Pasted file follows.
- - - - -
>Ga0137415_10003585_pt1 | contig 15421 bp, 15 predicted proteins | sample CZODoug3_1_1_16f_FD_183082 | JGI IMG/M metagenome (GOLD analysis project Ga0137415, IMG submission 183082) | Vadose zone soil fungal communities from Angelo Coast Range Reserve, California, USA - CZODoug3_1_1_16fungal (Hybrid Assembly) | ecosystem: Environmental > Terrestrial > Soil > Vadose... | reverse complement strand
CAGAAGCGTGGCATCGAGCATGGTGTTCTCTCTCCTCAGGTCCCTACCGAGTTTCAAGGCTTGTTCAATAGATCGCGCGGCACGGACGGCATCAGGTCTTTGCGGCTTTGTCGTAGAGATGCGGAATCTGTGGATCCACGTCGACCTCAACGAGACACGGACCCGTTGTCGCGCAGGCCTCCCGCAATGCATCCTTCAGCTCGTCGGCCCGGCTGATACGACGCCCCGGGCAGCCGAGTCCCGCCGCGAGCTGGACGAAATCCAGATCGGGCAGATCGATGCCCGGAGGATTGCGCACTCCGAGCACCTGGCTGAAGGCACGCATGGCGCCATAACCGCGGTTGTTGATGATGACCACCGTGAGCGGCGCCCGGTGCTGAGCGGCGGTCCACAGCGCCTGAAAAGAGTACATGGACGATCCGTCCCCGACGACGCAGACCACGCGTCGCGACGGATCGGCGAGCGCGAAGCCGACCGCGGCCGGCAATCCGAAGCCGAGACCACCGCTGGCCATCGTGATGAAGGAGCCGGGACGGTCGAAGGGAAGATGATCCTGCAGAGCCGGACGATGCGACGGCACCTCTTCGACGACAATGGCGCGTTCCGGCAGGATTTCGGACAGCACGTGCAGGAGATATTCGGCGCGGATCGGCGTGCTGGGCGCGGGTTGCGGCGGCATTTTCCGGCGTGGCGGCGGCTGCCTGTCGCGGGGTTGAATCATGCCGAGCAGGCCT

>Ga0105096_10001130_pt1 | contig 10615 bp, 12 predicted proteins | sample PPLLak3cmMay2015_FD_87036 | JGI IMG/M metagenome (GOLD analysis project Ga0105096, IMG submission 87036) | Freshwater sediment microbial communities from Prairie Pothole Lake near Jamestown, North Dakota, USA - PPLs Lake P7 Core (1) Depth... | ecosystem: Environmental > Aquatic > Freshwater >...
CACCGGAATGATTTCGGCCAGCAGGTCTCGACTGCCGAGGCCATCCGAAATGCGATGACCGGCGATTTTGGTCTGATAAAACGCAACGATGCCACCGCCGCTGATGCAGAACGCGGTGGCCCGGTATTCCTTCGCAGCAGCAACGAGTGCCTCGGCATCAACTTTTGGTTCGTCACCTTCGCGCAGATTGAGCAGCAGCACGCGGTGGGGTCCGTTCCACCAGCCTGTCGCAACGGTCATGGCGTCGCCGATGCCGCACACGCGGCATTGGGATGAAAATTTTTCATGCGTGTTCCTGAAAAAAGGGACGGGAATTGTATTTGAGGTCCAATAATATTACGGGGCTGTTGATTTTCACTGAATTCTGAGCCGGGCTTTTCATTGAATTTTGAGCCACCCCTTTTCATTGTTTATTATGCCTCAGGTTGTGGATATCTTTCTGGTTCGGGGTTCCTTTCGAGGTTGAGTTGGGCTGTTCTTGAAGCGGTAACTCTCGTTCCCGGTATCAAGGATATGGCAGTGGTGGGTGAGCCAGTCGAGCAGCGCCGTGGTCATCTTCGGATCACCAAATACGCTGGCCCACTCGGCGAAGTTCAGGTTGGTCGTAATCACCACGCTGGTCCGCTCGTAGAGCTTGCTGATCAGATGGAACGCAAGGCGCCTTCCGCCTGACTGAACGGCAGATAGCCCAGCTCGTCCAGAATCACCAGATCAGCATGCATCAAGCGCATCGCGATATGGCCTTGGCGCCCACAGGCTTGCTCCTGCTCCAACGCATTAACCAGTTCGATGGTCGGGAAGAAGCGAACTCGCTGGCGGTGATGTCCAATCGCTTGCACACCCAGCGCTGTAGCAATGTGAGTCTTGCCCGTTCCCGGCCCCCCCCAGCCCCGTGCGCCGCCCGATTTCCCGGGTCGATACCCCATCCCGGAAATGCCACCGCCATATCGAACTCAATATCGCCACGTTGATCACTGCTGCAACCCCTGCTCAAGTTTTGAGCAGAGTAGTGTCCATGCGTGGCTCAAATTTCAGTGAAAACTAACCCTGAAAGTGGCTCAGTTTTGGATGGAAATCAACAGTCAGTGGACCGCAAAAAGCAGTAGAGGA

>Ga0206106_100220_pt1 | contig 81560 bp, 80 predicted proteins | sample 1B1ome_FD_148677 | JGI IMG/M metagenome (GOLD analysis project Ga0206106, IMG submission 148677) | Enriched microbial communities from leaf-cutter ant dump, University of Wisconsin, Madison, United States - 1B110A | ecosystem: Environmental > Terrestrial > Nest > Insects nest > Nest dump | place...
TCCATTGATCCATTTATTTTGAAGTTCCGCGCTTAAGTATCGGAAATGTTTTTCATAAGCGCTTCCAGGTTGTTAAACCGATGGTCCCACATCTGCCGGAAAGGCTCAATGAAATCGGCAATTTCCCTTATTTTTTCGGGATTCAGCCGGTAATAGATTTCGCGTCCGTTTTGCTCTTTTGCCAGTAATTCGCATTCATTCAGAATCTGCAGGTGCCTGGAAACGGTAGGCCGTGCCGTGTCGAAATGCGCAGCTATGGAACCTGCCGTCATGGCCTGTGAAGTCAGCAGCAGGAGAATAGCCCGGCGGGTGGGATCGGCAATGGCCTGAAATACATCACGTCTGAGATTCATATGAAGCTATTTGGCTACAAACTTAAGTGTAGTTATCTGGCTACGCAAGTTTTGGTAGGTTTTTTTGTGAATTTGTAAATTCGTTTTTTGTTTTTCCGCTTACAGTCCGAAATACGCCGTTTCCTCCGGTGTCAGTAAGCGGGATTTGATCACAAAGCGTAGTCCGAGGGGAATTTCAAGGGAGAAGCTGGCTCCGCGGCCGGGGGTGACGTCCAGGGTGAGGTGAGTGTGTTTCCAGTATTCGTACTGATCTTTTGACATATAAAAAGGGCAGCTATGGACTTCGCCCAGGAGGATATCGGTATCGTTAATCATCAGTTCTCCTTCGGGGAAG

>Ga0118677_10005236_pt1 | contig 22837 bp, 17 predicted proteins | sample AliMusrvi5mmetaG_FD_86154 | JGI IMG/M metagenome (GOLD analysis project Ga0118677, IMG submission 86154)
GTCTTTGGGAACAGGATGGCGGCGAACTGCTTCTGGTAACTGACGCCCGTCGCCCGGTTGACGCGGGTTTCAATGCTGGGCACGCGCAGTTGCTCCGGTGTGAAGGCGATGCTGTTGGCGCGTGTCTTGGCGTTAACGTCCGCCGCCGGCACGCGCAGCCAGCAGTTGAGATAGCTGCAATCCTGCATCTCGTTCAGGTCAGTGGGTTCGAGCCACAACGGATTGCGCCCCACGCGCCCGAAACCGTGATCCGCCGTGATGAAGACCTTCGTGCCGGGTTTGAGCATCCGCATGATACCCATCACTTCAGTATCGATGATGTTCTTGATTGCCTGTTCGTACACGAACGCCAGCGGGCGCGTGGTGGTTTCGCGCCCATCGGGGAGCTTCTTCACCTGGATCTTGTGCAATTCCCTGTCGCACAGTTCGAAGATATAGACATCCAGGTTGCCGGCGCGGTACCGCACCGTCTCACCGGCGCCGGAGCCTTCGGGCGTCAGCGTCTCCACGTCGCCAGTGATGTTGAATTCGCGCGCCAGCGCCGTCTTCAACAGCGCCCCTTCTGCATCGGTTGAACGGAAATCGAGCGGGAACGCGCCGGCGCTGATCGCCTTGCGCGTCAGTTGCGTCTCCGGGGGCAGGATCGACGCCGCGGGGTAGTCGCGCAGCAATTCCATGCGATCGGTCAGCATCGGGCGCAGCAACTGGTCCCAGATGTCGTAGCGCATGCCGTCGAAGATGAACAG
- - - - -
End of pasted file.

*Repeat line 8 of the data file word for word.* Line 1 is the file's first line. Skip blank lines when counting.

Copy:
GTCTTTGGGAACAGGATGGCGGCGAACTGCTTCTGGTAACTGACGCCCGTCGCCCGGTTGACGCGGGTTTCAATGCTGGGCACGCGCAGTTGCTCCGGTGTGAAGGCGATGCTGTTGGCGCGTGTCTTGGCGTTAACGTCCGCCGCCGGCACGCGCAGCCAGCAGTTGAGATAGCTGCAATCCTGCATCTCGTTCAGGTCAGTGGGTTCGAGCCACAACGGATTGCGCCCCACGCGCCCGAAACCGTGATCCGCCGTGATGAAGACCTTCGTGCCGGGTTTGAGCATCCGCATGATACCCATCACTTCAGTATCGATGATGTTCTTGATTGCCTGTTCGTACACGAACGCCAGCGGGCGCGTGGTGGTTTCGCGCCCATCGGGGAGCTTCTTCACCTGGATCTTGTGCAATTCCCTGTCGCACAGTTCGAAGATATAGACATCCAGGTTGCCGGCGCGGTACCGCACCGTCTCACCGGCGCCGGAGCCTTCGGGCGTCAGCGTCTCCACGTCGCCAGTGATGTTGAATTCGCGCGCCAGCGCCGTCTTCAACAGCGCCCCTTCTGCATCGGTTGAACGGAAATCGAGCGGGAACGCGCCGGCGCTGATCGCCTTGCGCGTCAGTTGCGTCTCCGGGGGCAGGATCGACGCCGCGGGGTAGTCGCGCAGCAATTCCATGCGATCGGTCAGCATCGGGCGCAGCAACTGGTCCCAGATGTCGTAGCGCATGCCGTCGAAGATGAACAG